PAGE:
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New Mexico Cryobank and Andrology Lab (Roosters)

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New Mexico Cryobank and Andrology Lab

I love to do research, and IVOS helps to make my work enjoyable,” says Donald Thompson, Supervisor and Research Scientist of the New Mexico Cryobank and Andrology Lab. Don holds two patents in Fluorescent in Situ Hybridization that redefine the kinetics of DNA denaturation and processing. “I want to raise the bar of knowledge on male infertility and try to answer those questions that are unknown.”

In conjunction with the University’s Biology Department, Don is conducting a non-human study – researching roosters to see if there is a difference in sperm quality between the dominant rooster versus the subdominant roosters in a flock. “Hens choose to mate with the dominant rooster in the flock based on the size of his comb. (Size matters!) Hens better nourish eggs that were inseminated by dominant roosters. We are looking into rooster ornamentation and breeding selection to determine if there is a difference in sperm quality between the dominant rooster and the subdominant rooster in a flock. Because of its flexibility across animal platforms, IVOS is used in this project to establish testing parameters peculiar to roosters.”

In his job, Don performs tests such as looking for anti-sperm antibodies. “The body makes antibodies against its own sperm,” Don says, “and the sperm stick together. IVOS shows this clearly. Also, I make leukocyte determinations. Leukocytes are a type of white blood cell that look like immature sperm cells. By observing them in IVOS, I can identify large round cells that may be leukocytes. I then perform a fluorescent anti-body test to determine if they really are leukocytes.”

Impending approval and funding will allow him to study the natural history of the human papilloma virus (HPV). HPV is a sexually transmitted disease, and two components of the virus, HPV 16 and HPV 18, are known sources of cervical cancer in women. HPV exists in the environment, and, according to Don, “the study is designed to trace how and when the virus initially shows up in a male. IVOS will play a part in this research by identifying sperm with structural deformities and morphological abnormalities and by allowing me to correlate IVOS data with data known about HPV.”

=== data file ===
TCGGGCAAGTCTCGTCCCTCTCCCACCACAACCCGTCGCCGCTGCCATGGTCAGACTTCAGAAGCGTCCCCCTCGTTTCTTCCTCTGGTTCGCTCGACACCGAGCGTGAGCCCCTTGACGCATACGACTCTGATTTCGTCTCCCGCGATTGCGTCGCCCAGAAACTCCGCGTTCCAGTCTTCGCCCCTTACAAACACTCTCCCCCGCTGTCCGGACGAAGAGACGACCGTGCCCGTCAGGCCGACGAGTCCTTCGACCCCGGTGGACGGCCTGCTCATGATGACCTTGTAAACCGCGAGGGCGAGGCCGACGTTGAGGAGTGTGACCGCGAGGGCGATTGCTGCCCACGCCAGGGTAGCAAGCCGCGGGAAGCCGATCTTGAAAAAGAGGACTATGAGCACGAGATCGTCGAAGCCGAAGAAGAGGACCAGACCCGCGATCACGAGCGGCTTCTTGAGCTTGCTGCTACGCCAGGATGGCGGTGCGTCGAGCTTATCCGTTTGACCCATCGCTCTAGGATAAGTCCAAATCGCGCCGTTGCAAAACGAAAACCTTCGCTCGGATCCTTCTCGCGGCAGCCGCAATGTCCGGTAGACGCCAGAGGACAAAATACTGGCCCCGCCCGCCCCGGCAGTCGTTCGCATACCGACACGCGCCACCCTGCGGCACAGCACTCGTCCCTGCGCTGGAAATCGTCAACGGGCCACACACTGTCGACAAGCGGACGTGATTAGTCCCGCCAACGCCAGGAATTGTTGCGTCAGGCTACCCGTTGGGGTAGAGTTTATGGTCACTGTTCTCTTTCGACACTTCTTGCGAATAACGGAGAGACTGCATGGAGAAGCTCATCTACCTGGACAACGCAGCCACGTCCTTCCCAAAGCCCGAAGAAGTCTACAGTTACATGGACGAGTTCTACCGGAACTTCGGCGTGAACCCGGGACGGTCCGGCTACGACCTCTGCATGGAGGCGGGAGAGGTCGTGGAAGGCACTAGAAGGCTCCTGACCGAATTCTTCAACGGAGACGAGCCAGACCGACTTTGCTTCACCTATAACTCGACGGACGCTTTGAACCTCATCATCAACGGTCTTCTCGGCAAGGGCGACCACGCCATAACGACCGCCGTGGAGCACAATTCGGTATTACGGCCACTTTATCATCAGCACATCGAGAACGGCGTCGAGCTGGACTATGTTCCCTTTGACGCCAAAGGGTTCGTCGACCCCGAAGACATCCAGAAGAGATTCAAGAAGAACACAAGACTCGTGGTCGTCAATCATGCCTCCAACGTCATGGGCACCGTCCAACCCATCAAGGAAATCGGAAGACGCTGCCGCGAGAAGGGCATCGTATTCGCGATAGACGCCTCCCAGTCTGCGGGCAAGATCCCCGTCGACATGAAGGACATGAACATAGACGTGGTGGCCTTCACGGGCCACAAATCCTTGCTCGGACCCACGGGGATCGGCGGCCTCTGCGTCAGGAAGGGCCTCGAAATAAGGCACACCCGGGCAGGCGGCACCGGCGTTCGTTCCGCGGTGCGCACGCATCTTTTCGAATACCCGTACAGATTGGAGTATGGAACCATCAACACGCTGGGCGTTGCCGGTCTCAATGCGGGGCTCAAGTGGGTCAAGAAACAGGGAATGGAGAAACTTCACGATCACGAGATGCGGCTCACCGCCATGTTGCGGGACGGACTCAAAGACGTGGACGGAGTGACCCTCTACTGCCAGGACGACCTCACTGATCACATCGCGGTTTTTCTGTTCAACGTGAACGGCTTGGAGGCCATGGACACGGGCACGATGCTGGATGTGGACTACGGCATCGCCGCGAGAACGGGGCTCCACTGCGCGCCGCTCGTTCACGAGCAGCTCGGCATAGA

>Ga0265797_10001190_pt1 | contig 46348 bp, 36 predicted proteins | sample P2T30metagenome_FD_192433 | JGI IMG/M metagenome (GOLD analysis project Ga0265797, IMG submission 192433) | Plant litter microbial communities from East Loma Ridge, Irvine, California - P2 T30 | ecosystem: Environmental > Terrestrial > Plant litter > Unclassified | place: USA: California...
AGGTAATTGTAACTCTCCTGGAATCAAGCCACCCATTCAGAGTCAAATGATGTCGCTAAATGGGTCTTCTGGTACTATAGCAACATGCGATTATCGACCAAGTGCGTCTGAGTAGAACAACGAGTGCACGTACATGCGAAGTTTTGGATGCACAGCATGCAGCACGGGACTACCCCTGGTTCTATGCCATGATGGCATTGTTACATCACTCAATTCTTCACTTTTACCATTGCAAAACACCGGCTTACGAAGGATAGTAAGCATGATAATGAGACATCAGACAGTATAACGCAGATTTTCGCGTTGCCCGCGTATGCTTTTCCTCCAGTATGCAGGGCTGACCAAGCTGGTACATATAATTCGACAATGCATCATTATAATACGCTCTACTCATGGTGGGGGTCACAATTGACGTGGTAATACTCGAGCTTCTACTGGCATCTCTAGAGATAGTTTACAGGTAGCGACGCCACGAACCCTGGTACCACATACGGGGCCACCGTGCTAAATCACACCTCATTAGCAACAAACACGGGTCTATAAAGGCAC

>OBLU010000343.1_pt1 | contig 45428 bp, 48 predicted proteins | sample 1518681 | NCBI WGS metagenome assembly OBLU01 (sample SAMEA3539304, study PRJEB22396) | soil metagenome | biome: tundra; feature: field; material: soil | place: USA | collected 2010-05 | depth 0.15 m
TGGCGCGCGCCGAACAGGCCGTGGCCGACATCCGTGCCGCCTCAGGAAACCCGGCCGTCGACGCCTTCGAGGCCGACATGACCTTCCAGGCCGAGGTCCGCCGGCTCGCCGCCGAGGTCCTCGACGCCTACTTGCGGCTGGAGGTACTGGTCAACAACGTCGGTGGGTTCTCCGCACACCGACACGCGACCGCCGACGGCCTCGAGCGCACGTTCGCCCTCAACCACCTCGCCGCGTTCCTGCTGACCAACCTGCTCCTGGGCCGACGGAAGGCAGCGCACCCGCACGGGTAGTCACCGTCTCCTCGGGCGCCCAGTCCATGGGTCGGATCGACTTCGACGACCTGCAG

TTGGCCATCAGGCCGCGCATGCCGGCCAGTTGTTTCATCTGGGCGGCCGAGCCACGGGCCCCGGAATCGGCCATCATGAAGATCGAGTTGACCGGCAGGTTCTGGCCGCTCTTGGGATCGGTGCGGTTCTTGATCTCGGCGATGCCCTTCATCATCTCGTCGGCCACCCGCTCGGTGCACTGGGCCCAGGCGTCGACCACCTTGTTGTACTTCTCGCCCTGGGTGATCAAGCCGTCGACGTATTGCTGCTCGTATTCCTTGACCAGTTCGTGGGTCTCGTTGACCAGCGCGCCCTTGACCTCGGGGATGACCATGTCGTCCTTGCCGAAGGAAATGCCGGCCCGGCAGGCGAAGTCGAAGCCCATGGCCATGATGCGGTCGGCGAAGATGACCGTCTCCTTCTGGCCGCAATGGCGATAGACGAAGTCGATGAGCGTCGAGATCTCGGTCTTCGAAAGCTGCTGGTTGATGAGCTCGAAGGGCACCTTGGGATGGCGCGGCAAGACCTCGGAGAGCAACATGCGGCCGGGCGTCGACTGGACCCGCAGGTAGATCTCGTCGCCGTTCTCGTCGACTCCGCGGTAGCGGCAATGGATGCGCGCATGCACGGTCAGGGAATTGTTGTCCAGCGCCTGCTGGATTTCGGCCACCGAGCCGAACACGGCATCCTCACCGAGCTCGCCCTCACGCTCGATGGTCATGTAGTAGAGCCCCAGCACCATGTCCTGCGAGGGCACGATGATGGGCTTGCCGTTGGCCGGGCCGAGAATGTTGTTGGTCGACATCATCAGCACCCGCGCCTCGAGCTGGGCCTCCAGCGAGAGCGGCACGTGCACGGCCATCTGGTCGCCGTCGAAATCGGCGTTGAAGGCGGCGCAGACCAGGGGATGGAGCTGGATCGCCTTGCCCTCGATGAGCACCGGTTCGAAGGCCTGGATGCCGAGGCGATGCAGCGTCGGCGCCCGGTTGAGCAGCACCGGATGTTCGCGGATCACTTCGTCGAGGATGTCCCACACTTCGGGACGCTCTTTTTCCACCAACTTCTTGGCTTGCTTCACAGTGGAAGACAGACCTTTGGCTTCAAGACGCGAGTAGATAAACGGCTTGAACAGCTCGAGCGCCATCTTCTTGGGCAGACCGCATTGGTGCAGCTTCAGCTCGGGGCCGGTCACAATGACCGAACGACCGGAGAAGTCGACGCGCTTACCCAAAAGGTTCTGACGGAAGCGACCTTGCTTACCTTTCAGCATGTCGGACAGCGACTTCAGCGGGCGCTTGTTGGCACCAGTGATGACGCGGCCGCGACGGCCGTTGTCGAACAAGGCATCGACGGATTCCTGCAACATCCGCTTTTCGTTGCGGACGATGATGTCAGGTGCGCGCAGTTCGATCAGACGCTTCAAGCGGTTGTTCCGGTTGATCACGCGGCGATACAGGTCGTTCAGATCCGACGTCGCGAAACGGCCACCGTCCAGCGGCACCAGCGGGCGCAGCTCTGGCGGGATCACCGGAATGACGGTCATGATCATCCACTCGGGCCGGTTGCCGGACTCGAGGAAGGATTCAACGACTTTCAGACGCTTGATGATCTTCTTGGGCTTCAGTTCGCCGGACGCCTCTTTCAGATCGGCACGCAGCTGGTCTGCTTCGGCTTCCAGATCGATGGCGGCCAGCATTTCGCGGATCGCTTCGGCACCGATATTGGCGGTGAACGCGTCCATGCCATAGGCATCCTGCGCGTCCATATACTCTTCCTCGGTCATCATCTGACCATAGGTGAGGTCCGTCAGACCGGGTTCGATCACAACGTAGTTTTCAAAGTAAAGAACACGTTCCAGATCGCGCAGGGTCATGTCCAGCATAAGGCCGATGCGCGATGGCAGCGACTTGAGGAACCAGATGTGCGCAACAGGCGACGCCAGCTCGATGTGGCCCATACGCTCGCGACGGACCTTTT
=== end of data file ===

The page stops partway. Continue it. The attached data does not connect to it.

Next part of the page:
He also plans to investigate Y chromosome microdeletions. “In some men,” he explains, “parts of DNA are deleted on the long arm of the Y chromosome, causing sperm production anomalies. Diseases result, which are passed genetically to sons. By observing sperm with IVOS, I can identify questionable sperm and do further tests so the client can make an informed decision about proceeding with insemination.”

Donald Thompson, Supervisor, Research Scientist II
Department of OB/GYN, Division of Reproductive Endocrinology and Infertility Health Sciences Center, University of New Mexico
Albuquerque, New Mexico USA

Don first started using IVOS three years ago. About upgrading his system he says, “The difference between Versions 10 and 12 is the incredible speed. IVOS now counts 10 fields in the time it took Version 10 to count one field. And it’s so easy to use. I was able to show my assistant, Chris Bowden, how to use it in 10 minutes.” When Don shipped the system to Hamilton Thorne for the Version 12 upgrade, he had to go back to the manual counting method. “That was very difficult,” he says. “I rely on IVOS for so much of my work.”

“The people at Hamilton Thorne are down to earth and easy to work with. Someone is always available. Our relationship is personal and effortless, the kind of customer relationship that everyone wants. IVOS leaves no question unanswered. It’s the only system I would use.”

Donald Thompson, Supervisor, Research Scientist II

If you have any questions you’d like to ask Don Thompson, he’ll be happy to answer them. You can reach him at (505) 272-3912 or email him at cmenking [AT] salud [DOT] unm [DOT] edu.